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Predictors of Perception of Pregnancy Risk among Nulliparous Women

Authors


  • The authors report no conflict of interest or relevant financial relationships.

Correspondence

Hamideh Bayrampour, MSc, PhD, Department of Pediatrics, University of Calgary, Alberta Centre for Child, Family & Community Research, Child Development Centre, c/o 2888 Shaganappi Trail NW, Calgary, AB T3B 6A8. hbayramp@ucalgary.ca

ABSTRACT

Objective

To determine factors associated with perception of pregnancy risk using a conceptual framework based on a review of the relevant literature and the psychometric model of risk perception.

Design

A correlational study.

Setting

Ambulatory care and antepartum units of two tertiary hospitals and selected obstetricians’ offices and prenatal classes in Winnipeg, Canada.

Participants

A convenience sample of nulliparous women in their third trimester with a singleton pregnancy.

Methods

Between December 2009 and January 2011, the following questionnaires were completed by 159 nulliparous women: the Perception of Pregnancy Risk Questionnaire, the Pregnancy-related Anxiety scale, Knowledge of Maternal Age-related Risks of Childbearing Questionnaire, the SF-12v2 Health Status Survey, the Multidimensional Health Locus of Control, and the Prenatal Scoring Form. Pearson's r correlations and stepwise multivariable linear regression analyses were conducted to achieve the research objectives.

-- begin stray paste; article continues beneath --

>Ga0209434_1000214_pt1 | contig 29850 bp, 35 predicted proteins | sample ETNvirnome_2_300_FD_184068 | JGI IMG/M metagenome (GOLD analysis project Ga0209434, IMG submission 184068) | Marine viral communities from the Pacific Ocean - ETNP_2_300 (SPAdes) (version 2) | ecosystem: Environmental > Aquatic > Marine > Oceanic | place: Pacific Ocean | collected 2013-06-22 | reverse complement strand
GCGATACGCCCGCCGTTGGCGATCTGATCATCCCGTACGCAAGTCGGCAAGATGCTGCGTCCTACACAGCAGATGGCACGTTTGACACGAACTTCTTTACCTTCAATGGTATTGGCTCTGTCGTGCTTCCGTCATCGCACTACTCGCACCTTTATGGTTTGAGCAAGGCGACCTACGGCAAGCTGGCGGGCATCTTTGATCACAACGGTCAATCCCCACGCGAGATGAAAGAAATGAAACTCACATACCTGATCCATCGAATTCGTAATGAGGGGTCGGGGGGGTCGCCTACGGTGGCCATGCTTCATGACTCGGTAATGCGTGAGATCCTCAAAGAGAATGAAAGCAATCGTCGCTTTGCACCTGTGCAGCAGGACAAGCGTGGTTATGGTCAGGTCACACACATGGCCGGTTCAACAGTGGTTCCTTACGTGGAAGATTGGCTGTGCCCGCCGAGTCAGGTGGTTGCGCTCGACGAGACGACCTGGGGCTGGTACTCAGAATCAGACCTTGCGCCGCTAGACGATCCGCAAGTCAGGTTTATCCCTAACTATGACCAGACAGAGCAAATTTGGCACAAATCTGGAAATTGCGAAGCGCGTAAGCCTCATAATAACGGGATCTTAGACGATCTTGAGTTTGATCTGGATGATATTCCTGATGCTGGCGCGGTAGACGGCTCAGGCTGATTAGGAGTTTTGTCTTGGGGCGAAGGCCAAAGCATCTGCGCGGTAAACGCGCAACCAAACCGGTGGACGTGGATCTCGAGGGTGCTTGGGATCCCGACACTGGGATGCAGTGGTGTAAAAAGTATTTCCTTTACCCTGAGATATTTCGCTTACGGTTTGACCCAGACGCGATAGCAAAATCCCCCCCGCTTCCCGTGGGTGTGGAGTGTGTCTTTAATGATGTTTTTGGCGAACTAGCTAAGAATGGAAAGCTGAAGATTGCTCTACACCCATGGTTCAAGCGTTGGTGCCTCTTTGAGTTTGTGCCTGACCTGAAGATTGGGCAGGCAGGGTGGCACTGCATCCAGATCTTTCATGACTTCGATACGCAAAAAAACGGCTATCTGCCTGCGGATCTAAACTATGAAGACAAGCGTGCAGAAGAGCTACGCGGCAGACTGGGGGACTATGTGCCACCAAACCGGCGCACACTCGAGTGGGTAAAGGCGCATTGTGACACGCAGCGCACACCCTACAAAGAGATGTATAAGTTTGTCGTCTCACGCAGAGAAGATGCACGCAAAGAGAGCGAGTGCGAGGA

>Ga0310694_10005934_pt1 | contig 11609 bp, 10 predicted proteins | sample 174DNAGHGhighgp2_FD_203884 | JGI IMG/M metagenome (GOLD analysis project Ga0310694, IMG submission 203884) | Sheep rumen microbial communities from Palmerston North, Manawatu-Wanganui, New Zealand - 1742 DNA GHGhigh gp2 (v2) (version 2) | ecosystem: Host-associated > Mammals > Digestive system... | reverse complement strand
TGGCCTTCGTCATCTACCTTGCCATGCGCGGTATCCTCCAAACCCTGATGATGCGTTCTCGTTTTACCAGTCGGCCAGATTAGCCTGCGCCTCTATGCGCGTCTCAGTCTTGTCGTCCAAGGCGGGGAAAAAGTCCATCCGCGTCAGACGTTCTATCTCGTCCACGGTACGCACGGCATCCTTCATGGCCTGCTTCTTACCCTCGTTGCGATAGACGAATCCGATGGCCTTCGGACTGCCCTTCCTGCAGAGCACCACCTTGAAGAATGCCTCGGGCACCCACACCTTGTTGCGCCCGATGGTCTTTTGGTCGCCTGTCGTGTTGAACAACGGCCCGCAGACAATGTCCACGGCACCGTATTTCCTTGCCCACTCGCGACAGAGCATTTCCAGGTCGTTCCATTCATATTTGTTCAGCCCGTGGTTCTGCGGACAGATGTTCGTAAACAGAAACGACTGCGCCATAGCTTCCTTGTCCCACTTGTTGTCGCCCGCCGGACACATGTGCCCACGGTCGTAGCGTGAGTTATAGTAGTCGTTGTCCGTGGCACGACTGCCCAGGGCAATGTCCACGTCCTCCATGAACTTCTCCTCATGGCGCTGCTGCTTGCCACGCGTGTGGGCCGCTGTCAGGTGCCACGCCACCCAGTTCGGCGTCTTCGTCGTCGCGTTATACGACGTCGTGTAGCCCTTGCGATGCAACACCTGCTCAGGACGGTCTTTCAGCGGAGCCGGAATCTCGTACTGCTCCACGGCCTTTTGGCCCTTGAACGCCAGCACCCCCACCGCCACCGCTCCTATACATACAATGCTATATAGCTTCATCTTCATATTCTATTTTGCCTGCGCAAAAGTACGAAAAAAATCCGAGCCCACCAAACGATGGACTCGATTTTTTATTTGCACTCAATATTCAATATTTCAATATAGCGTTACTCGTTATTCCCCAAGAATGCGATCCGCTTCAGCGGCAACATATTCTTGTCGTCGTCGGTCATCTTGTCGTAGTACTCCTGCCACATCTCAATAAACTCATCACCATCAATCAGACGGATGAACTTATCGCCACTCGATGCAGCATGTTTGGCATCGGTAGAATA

Results

Of the eight proposed factors in the conceptual framework, five factors were significant predictors of perception of pregnancy risk, including pregnancy-related anxiety, maternal age, medical risk, perceived internal control, and gestational age, accounting for 47% to 49% of the variance in risk perception. An interaction between the pregnancy-related anxiety score and maternal age was found.

Conclusions

These results contribute to the literature on perception of pregnancy risk by identifying a new predictor (gestational age), supporting the role of previously known factors in the state of pregnancy, and proposing pregnancy-related anxiety as a pregnancy dread factor in risk perception theories. This knowledge may have implications for developing more effective risk communication models.

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